Hot on the heels of Joomla 3.7.1, here’s 3.7.2. This version fixes a few bugs that were introduced in Joomla 3.7.1 and includes a few other minor tweaks. None of the changes are security-related.
An Opera release somehow got past my “infallible” system for not missing anything important. Back to the drawing board I guess.
The Opera users among you probably noticed the browser having trouble disengaging itself from the Windows taskbar lately. Opera 45.0.2552.812, released on May 15, finally fixes this annoying issue. A handful of other minor bugs are addressed in the new version. None of the fixes are related to security.
Released on May 19, Firefox 53.0.3 fixes a couple of obscure bugs, neither related to security.
There’s a new version of Joomla that addresses a critical security issue in version 3.7.0 and earlier. Anyone who manages Joomla web sites should update those sites immediately. Joomla 3.7.1 also includes a handful of non-security bug fixes.
A new version of WordPress repairs six vulnerabilities in earlier versions. Most WordPress sites are configured to automatically update themselves, but if you manage any WordPress sites, you should make sure they’re all up to date.
The accidental stifling of WannaCrypt’s spread was too good to last, apparently. New versions of the ransomware — unaffected by the serendipitous domain registration of a security researcher — are now making their way around the world. You can even watch the malware spread using MalwareTech’s WannaCrypt live feed.
Our advice remains the same: make sure all your Windows computers have the relevant updates installed, including Windows XP. Microsoft’s Customer Guidance for WannaCrypt attacks is a good place to start; there are links to the updates at the bottom of that page. For more information about the exploit used by WannaCrypt, see Microsoft’s MS17-010 bulletin from March 14.
SANS has a good summary of the technical aspects of WannaCrypt.
Update 2017May16: There’s plenty of blame to go around for this mess. Microsoft is being criticized for abandoning Windows XP when it’s still widely used. Meanwhile, Microsoft is blaming the NSA’s vulnerability hoarding.
The release notes for Vivaldi are getting harder to find on the browser’s web site, but they are still being updated. The release notes for Vivaldi 1.9.818.49, which was released on May 10, show that this version fixes a few bugs that showed up after Vivaldi 1.9 was released in late April.
The release announcement for Vivaldi 1.9.818.49 just echoes what’s in the release notes.
Ransomware known as WannaCrypt (aka WCry, WannaCry) has already crippled as many as 75,000 unpatched Windows computers in Europe and Asia. So far it hasn’t done much damage in North America, but that could change quickly.
The flaw WannaCrypt uses to infect Windows computers was patched by Microsoft in March, but unpatched computers and those running unsupported versions of Windows were left unprotected.
Microsoft has long since stopped releasing security updates for Windows XP, but WannaCrypt is spreading quickly, and Windows XP computers are essentially defenseless against it. So Microsoft has taken the unprecedented step of publicly releasing an update that protects Windows XP computers from the flaw that WannaCrypt uses to spread.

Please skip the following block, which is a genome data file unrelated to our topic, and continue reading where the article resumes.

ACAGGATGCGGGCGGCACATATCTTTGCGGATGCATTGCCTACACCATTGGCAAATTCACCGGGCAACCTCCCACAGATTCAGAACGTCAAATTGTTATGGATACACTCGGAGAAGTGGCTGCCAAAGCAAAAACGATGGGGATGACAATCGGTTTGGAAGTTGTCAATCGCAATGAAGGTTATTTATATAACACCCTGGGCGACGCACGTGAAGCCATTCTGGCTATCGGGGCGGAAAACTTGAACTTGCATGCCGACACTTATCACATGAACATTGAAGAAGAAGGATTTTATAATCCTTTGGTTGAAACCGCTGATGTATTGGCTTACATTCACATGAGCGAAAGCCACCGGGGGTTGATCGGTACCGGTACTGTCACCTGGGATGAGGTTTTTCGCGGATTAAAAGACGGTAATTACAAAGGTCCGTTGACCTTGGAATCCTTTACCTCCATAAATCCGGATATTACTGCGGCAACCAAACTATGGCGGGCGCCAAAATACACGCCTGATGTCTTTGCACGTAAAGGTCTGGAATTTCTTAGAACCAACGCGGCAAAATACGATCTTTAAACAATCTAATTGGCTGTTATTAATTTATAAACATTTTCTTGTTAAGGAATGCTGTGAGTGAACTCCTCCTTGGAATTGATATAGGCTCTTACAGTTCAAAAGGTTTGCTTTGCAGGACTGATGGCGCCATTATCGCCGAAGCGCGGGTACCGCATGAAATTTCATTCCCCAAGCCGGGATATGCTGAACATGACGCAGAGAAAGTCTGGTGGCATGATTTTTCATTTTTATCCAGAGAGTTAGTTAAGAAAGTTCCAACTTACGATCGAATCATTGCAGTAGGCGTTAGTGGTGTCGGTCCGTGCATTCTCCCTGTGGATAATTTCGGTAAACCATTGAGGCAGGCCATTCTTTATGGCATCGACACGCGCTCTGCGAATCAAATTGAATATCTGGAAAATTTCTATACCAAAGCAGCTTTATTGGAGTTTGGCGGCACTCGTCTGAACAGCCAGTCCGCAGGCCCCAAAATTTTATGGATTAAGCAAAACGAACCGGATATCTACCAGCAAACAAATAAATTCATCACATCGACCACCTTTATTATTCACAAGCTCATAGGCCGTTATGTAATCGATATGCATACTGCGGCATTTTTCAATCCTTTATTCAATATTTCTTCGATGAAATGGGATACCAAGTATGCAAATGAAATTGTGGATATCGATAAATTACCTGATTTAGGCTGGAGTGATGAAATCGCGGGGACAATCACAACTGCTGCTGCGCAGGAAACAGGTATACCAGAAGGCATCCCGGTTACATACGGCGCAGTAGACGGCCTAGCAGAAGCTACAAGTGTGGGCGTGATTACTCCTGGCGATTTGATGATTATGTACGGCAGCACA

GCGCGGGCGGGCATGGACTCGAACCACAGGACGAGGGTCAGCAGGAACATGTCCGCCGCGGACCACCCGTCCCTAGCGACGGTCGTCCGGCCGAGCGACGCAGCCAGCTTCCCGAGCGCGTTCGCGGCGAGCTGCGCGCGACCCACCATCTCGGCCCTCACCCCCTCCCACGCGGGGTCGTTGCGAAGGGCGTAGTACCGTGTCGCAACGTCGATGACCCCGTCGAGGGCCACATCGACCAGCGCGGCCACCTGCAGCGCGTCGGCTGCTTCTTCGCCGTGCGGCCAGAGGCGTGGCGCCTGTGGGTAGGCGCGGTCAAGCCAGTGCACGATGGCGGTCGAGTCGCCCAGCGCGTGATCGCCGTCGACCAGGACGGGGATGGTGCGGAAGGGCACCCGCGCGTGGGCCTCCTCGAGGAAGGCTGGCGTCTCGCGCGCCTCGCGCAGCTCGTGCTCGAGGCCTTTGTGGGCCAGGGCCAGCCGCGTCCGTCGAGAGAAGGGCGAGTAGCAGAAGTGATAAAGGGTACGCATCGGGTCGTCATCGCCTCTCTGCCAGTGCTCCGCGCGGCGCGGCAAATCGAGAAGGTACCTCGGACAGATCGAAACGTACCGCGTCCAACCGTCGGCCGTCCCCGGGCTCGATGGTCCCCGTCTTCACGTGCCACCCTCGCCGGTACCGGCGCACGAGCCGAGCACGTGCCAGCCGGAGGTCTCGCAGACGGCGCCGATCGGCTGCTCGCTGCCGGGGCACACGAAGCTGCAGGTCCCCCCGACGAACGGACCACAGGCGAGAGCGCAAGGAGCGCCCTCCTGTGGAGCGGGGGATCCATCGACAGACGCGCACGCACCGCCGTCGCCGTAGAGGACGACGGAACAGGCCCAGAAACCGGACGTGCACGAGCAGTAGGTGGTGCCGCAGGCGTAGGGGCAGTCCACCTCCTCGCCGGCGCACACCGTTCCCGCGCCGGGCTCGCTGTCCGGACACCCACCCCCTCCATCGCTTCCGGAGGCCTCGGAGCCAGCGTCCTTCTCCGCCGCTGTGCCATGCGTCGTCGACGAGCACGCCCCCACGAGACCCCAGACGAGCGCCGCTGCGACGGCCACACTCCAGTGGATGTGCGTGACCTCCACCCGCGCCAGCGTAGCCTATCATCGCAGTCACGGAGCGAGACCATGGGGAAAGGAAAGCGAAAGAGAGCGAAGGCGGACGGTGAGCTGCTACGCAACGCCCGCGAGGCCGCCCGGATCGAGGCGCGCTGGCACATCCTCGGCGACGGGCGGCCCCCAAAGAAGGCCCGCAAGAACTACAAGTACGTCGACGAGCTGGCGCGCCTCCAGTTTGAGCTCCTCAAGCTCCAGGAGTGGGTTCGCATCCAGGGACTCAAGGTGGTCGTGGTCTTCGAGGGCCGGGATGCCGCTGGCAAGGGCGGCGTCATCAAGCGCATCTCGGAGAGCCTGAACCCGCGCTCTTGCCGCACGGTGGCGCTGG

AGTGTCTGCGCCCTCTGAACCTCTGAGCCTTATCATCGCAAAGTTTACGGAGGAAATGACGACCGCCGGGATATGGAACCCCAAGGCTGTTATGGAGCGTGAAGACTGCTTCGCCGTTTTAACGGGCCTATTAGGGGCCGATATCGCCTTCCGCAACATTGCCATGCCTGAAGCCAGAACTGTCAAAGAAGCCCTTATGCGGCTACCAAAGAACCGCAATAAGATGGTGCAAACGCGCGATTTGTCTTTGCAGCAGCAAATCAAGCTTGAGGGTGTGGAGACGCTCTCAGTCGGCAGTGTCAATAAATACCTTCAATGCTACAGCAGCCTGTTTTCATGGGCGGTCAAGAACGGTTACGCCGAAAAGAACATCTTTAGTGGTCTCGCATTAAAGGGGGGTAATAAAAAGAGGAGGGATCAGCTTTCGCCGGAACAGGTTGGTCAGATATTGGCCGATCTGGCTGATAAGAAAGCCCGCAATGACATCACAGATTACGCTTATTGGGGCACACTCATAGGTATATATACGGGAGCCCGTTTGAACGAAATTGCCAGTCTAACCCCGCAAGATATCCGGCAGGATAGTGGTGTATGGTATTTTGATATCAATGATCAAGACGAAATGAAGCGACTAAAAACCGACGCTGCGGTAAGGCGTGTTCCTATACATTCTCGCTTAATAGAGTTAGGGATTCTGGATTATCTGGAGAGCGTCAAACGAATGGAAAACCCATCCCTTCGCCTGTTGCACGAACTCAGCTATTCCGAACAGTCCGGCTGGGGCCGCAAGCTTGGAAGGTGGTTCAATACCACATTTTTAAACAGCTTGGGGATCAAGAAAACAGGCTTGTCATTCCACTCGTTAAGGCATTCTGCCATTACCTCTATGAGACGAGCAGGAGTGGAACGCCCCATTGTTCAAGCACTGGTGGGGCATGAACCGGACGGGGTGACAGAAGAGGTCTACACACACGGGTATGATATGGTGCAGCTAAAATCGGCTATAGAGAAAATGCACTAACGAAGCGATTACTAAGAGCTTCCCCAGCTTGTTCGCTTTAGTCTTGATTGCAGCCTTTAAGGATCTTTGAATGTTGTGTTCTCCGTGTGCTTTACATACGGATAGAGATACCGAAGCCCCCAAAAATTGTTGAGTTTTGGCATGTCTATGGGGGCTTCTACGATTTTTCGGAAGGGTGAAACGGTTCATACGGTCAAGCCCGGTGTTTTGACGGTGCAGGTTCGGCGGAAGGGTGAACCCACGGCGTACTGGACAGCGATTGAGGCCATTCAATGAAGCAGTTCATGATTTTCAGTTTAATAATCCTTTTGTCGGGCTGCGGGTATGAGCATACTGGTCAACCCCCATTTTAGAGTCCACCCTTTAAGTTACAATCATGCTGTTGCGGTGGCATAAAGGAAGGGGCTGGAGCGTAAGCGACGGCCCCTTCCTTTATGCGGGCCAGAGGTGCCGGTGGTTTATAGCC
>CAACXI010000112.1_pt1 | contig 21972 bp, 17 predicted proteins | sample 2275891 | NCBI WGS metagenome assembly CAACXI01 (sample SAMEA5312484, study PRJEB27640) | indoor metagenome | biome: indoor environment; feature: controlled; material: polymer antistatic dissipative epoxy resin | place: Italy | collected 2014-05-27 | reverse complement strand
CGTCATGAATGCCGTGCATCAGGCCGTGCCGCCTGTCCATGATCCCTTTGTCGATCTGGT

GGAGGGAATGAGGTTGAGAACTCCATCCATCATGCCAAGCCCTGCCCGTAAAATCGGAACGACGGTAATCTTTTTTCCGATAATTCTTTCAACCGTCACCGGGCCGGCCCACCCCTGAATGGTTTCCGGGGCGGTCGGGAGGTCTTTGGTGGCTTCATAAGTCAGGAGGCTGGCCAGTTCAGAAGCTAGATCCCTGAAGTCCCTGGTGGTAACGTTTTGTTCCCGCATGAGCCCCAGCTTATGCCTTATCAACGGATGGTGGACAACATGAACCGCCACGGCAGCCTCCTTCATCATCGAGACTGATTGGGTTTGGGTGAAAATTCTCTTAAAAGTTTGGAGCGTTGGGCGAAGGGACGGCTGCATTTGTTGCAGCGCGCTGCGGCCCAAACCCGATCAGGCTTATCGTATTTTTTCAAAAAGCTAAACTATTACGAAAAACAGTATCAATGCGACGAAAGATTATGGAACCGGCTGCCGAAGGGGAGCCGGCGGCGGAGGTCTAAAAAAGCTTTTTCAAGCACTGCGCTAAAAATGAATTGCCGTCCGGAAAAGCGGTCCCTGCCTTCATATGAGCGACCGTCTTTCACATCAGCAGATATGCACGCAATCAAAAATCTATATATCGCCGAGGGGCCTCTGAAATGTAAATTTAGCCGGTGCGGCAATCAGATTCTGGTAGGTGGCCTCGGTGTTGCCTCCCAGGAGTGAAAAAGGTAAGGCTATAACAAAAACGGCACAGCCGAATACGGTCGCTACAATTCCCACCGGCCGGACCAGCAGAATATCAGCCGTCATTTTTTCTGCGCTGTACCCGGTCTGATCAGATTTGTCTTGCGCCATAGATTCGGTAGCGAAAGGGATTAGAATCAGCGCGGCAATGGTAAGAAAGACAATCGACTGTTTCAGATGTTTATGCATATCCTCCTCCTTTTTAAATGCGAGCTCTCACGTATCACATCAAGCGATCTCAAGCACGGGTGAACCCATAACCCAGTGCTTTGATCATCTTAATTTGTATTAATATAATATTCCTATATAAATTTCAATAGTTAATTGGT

If you manage any computers that run Windows XP, you should install the update immediately: download update for 32-bit Windows XP Service Pack 3. There’s more information about this from Microsoft.
Techdirt points out that the flaw WannaCrypt exploits was exposed in the recent NSA tool leaks. Which is exactly the problem when security organizations hoard flaws instead of reporting them responsibly.
Update 2017May14: Apparently a security researcher at MalwareTech registered a (previously unregistered) domain used by WannaCrypt as part of his investigation into the ransomware. This is standard practice, because it often allows researchers to gain a better understanding of their subject. Surprisingly, this move stopped WannaCrypt from doing any further damage.
Though it’s not mentioned until close to the end of the page, a recent announcement on the Opera blog entitled ‘Opera is Reborn‘ is actually about a specific new version of the browser: 45.
Opera 45 includes numerous changes to the user interface, mostly related to aesthetics: colours, backgrounds, icons, and animation. The integrated ad-blocker now reloads pages automatically when ad blocking is switched on and off. Social messaging software (Facebook Messenger, WhatsApp and Telegram) is now integrated into the sidebar. Video performance is improved slightly on some hardware. And you’ll now see warnings below password and credit card fields on web sites that don’t support encryption.
Many of Opera 45’s changes come from the experimental browser Neon, which Opera released a few months ago to test some ideas and elicit user feedback.
You can peruse the full change log for more information. That log includes changes to development and pre-release versions as well.